Interview: Richard Sobol on Coexistence, Travel & Capturing the Perfect Moment by Jalissa Corrie from Lee & Low. Peek: “Once I learned of the Mirembe Kawomera coffee cooperative—and the idea that it was created to show Muslims, Christians, and Jews working together—I knew it was a story that was important to share. Since I had done a lot of work in Uganda and knew that life can be very challenging there, I felt that this was a unique opportunity to present a hopeful message from a rural village in Africa.”
Six Tested Tips for Keeping Your Writing Resolutions by Kell Andrews from Project Mayhem. Peek: “The best plans have flexibility built in. If you skip a day or fall behind, you are not a failure. Just begin again.”
Hypermobility & Representation by Laura Noakes from Disability in Kidlit. Peek: “Hypermobility syndrome is a condition that means that my joints move beyond the normal scope for joints, and my ligaments are really stretchy. Whilst this can be cool, since I’m really flexible and have loads of bendy party tricks, it also has its horrible moments.”
The Brown Bookshelf: 28 Days Later Campaign: featuring a different Black children’s-YA author or children’s illustrator every day in February.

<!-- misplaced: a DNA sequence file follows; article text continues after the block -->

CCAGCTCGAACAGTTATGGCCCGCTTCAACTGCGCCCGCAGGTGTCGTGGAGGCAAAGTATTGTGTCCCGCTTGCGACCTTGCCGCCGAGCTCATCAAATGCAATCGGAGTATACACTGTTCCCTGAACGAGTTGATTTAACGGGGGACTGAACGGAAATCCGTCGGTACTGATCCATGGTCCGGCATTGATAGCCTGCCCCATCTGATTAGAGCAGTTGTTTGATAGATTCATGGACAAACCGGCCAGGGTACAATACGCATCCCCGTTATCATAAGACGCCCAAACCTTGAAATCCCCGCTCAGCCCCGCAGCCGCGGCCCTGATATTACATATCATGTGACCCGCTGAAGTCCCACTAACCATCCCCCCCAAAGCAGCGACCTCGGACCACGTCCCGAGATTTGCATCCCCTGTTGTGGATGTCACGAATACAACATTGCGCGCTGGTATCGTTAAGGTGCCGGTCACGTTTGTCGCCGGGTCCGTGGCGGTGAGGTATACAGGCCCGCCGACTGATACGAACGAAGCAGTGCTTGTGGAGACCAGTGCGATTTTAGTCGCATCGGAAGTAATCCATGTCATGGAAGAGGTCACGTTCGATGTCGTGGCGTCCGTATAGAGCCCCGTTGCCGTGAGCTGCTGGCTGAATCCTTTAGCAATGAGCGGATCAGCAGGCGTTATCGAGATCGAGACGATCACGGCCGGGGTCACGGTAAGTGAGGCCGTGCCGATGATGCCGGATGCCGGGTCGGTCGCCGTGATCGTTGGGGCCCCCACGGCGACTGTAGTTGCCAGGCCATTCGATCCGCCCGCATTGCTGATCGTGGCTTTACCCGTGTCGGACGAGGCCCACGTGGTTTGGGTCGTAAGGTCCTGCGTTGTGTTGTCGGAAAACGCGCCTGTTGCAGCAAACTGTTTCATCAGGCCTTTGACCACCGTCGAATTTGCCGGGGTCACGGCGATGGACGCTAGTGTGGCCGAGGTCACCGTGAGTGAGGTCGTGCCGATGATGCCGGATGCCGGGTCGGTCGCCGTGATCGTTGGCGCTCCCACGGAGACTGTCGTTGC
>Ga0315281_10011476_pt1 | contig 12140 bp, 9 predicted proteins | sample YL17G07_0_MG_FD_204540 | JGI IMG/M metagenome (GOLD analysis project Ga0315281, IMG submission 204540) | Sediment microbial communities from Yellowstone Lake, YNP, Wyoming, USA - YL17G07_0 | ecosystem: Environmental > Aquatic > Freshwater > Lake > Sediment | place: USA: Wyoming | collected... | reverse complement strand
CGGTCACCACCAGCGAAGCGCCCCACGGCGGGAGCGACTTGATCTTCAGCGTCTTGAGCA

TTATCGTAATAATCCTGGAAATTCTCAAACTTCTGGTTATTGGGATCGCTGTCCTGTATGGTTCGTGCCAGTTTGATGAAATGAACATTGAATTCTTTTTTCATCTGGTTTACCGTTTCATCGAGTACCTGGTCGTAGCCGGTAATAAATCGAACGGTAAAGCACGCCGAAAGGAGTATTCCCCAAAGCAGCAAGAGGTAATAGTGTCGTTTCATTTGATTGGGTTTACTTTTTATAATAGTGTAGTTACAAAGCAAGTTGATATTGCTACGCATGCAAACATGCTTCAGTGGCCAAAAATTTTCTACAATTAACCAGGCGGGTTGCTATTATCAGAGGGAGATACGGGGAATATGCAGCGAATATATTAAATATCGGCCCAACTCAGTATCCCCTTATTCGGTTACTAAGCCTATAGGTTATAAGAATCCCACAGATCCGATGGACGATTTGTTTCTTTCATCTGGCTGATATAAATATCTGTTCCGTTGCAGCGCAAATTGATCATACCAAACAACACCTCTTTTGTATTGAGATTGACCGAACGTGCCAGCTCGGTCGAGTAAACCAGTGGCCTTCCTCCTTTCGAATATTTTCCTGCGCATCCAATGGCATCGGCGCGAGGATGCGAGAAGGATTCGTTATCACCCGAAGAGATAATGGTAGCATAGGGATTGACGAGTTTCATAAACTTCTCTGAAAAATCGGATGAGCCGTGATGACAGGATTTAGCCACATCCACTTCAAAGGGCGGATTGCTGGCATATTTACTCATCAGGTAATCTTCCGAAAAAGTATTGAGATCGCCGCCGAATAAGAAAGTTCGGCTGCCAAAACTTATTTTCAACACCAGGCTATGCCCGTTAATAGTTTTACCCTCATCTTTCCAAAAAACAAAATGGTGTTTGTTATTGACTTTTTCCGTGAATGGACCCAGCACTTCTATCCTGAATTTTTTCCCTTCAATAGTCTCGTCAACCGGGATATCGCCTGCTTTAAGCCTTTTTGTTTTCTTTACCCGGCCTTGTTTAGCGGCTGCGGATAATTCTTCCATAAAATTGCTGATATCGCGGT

When Bilingual Dreams Come True by Margarita Engle from Nerdy Book Club. Peek: “Latino family literacy is a challenge that can only be met by providing a wide variety of books in both languages, so that older and younger generations can read and discuss the same poems and stories. That wide variety should include—but not be limited to—books by Latinos.”
Author Interview: Greg Leitich Smith from Austin SCBWI. Peek: “I tend to be very much a place writer and I think with that also comes a sense of the sensibility of the inhabitants, which may be why it took me twenty years to write a novel set in central Texas (Chronal Engine and Borrowed Time). And even then, most of those occur seventy million years ago and most of the native Texans are dinosaurs (literally).”